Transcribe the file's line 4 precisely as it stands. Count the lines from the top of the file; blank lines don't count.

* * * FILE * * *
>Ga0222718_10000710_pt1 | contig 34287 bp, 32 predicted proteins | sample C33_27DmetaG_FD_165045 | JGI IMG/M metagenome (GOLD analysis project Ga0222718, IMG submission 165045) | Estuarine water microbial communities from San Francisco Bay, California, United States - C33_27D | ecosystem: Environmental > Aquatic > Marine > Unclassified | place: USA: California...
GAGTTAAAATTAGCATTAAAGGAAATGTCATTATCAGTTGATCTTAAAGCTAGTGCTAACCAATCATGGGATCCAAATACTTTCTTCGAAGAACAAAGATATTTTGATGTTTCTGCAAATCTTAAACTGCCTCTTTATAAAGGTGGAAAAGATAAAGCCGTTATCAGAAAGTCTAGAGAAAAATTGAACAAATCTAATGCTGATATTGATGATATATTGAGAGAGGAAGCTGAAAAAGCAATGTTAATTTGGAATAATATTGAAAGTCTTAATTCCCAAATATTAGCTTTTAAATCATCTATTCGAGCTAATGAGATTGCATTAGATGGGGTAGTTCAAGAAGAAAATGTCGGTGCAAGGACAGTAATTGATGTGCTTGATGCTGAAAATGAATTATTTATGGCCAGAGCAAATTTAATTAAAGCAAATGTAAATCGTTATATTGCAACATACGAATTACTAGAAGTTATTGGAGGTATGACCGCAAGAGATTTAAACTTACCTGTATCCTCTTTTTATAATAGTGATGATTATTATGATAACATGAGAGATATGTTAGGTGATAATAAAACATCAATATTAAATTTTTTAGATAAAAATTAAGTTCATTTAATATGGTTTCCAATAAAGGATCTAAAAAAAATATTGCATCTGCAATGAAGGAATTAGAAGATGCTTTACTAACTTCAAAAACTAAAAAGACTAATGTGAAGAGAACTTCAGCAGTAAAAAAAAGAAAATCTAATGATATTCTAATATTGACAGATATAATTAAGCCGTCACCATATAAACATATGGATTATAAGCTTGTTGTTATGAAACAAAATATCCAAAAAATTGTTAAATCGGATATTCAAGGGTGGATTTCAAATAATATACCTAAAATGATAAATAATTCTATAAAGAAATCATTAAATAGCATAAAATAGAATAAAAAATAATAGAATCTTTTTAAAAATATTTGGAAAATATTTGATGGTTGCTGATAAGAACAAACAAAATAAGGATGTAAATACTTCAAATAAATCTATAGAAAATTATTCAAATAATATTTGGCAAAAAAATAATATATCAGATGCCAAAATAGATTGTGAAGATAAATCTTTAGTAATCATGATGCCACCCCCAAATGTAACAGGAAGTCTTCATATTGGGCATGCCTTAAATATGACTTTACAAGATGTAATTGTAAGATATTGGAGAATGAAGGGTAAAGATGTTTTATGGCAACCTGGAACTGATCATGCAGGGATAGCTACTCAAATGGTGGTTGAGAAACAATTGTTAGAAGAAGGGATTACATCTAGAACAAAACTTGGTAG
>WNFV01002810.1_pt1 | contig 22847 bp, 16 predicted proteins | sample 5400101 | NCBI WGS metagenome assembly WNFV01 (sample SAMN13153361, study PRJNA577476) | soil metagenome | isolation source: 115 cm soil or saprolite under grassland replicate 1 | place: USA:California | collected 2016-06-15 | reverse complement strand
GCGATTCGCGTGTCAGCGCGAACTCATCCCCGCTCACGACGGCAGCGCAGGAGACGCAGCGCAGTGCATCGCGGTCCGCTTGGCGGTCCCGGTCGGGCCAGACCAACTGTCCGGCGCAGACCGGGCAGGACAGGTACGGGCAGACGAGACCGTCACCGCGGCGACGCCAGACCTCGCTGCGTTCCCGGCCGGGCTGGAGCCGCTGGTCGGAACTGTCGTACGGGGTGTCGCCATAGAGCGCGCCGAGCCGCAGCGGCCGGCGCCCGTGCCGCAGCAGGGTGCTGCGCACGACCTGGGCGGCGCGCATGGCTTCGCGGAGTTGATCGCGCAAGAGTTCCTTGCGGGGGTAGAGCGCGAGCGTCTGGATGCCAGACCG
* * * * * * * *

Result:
GCGATTCGCGTGTCAGCGCGAACTCATCCCCGCTCACGACGGCAGCGCAGGAGACGCAGCGCAGTGCATCGCGGTCCGCTTGGCGGTCCCGGTCGGGCCAGACCAACTGTCCGGCGCAGACCGGGCAGGACAGGTACGGGCAGACGAGACCGTCACCGCGGCGACGCCAGACCTCGCTGCGTTCCCGGCCGGGCTGGAGCCGCTGGTCGGAACTGTCGTACGGGGTGTCGCCATAGAGCGCGCCGAGCCGCAGCGGCCGGCGCCCGTGCCGCAGCAGGGTGCTGCGCACGACCTGGGCGGCGCGCATGGCTTCGCGGAGTTGATCGCGCAAGAGTTCCTTGCGGGGGTAGAGCGCGAGCGTCTGGATGCCAGACCG